Off-label gabapentin and pregabalin prescribing for pain is widespread; the opioid crisis may be to blame. But does science support the trend? Find out with these 10 questions.
The heightened focus and widening regulatory restrictions on opioid prescribing may be prompting more widespread use of alternatives to this class of medications. Two drugs that are increasingly being prescribed for pain management are the gabapentinoids gabapentin (Neurontin) and pregabalin (Lyrica). There are many questions, however, about their efficacy for the numerous pain conditions for which they are prescribed, off-label. (Contiued below)
A recent review in JAMA Internal Medicine of the evidence for off-label use of gabapentinoids for pain management is highly instructive. The 10 questions in the slides above are based on the results. See what you know about the drugs, their popularity, and the facts.
Answer: B. Postherpetic neuralgia
Postherpetic neuralgia is the only pain condition for which gabapentin is approved by the FDA.
Answer: F. All of the above
Pregabalin is FDA-approved for the treatment of fibromyalgia, postherpetic neuralgia, diabetic neuropathic pain, and pain associated with spinal cord injury.
3. Studies on gabapentin have demonstrated its efficacy for which of the pain syndromes listed above?
Answer: F. None of the above
Studies have been performed on the use of gabapentin for LBP with radiculopathy, phantom limb pain, HIV neuropathy, and CRPS, but have found little or no difference between its benefits and those from placebo.
4. Studies on pregabalin have demonstrated that it is effective for which of the pain syndromes listed above?
Answer: F. None of the above
Pregabalin has been studied for the treatment of central neuropathic pain; HIV neuropathy; acute and chronic sciatica; and acute zoster. However, the studies found that it was no more effective vs placebo.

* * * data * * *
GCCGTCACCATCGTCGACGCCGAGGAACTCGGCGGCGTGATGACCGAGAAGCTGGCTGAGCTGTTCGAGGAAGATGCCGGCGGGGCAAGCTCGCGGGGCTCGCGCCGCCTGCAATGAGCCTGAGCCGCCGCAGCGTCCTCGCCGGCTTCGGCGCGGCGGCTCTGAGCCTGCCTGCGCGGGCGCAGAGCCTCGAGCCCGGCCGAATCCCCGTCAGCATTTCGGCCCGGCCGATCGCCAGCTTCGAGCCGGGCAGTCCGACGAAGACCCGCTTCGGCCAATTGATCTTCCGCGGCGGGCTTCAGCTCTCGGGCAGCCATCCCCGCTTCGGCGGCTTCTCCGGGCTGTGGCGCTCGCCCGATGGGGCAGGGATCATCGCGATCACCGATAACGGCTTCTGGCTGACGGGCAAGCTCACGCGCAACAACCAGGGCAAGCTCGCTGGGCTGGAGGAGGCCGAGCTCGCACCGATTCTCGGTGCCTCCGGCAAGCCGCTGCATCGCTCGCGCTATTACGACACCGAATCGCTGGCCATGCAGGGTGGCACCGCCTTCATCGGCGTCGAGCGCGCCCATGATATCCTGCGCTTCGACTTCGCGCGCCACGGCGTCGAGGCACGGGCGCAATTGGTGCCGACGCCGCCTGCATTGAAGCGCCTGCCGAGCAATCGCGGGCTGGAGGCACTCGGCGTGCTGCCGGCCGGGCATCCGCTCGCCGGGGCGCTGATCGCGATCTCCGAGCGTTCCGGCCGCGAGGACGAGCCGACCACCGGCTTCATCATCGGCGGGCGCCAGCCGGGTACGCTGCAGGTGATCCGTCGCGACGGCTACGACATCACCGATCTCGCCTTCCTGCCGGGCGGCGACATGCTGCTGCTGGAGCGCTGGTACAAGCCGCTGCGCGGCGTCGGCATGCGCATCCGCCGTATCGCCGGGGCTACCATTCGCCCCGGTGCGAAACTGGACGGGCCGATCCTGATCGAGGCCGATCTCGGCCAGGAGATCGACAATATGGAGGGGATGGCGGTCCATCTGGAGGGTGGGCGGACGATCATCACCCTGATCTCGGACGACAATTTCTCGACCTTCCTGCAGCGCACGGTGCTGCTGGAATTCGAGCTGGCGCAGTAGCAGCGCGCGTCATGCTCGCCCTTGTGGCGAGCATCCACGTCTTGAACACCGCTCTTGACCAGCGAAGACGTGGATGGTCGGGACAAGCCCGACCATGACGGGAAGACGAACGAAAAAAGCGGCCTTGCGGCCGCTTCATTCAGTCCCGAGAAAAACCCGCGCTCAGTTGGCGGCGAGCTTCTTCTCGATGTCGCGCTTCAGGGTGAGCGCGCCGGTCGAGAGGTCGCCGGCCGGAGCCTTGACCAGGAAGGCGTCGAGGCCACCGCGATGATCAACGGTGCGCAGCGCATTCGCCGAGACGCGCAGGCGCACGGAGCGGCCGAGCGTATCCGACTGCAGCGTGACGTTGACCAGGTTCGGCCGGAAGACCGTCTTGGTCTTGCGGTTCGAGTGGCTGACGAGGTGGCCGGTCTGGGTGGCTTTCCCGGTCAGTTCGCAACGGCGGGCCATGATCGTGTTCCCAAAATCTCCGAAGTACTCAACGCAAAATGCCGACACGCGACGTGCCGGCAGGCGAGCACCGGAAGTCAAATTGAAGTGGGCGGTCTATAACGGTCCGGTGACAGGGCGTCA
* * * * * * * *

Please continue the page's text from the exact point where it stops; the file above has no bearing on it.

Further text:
5. Between 2002 and 2015, how did the percentage of individuals who used gabapentin and/or pregabalin change?
Answer: B. Tripled
In a study* of >300 000 adult patients, the percentage who used gabapentin and/or pregabalin increased from 1.2% in 2002 to 3.9% in 2015. This increase was particularly prominent among older patients with multiple comorbidities and in those also prescribed opioids and benzodiazepines.*
Answer: B. 10th
Between 2013 and 2017, prescriptions for gabapentin increased from 44 million/year to 68 million/year, making it the 10th most commonly prescribed medication in the US in 2017.
Answer: B. More than doubled
Nondiscounted spending for pregabalin increased from $2.4 billion in 2013 to $4.9 billion in 2017. The only drugs with higher nondiscounted spending than pregabalin were adalimumab, etanercept, and infliximab for the treatment of autoimmune diseases; ladipasvir-sofosbuvir for hepatitis C virus; and sitagliptin for diabetes.
8. True or False. Pregabalin was FDA-approved for the management of fibromyalgia (vs gabapentin) because pregabalin has been shown to be far more effective than gabapentin for the condition.
Answer: B. False
Although pregabalin is FDA-approved for the management of fibromyalgia, gabapentin is often prescribed off-label, likely due to its lower generic pricing (pregabalin is marketed exclusively as Lyrica). Studies have found them similarly effective for fibromyalgia, although the efficacy is limited for both.
9. What is the level of the evidence to support the now common off-label prescribing of gabapentin for diabetic neuropathic pain?
Answer: B. Mixed
Among the 5 double-blind, placebo-controlled studies on gabapentin for diabetic neuropathic pain, 2 showed no benefit vs placebo and 2 found it only minimally more effective vs placebo (mean difference in pain ~1 on a 0-10 scale).
Answer: E. A, B, and C
Somnolence, dizziness, and gait disturbances are consistently found to be the most common adverse effects associated with the use of gabapentinoids. Whether the difference in adverse effects between pregabalin and gabapentin is meaningful is currently unclear.
Dr King's Take Home Points
Source: Goodman CW, Brett AS. A clinical overview of off-label use of gabapentinoid drugs. JAMA Intern Med. 2019;179:695-701.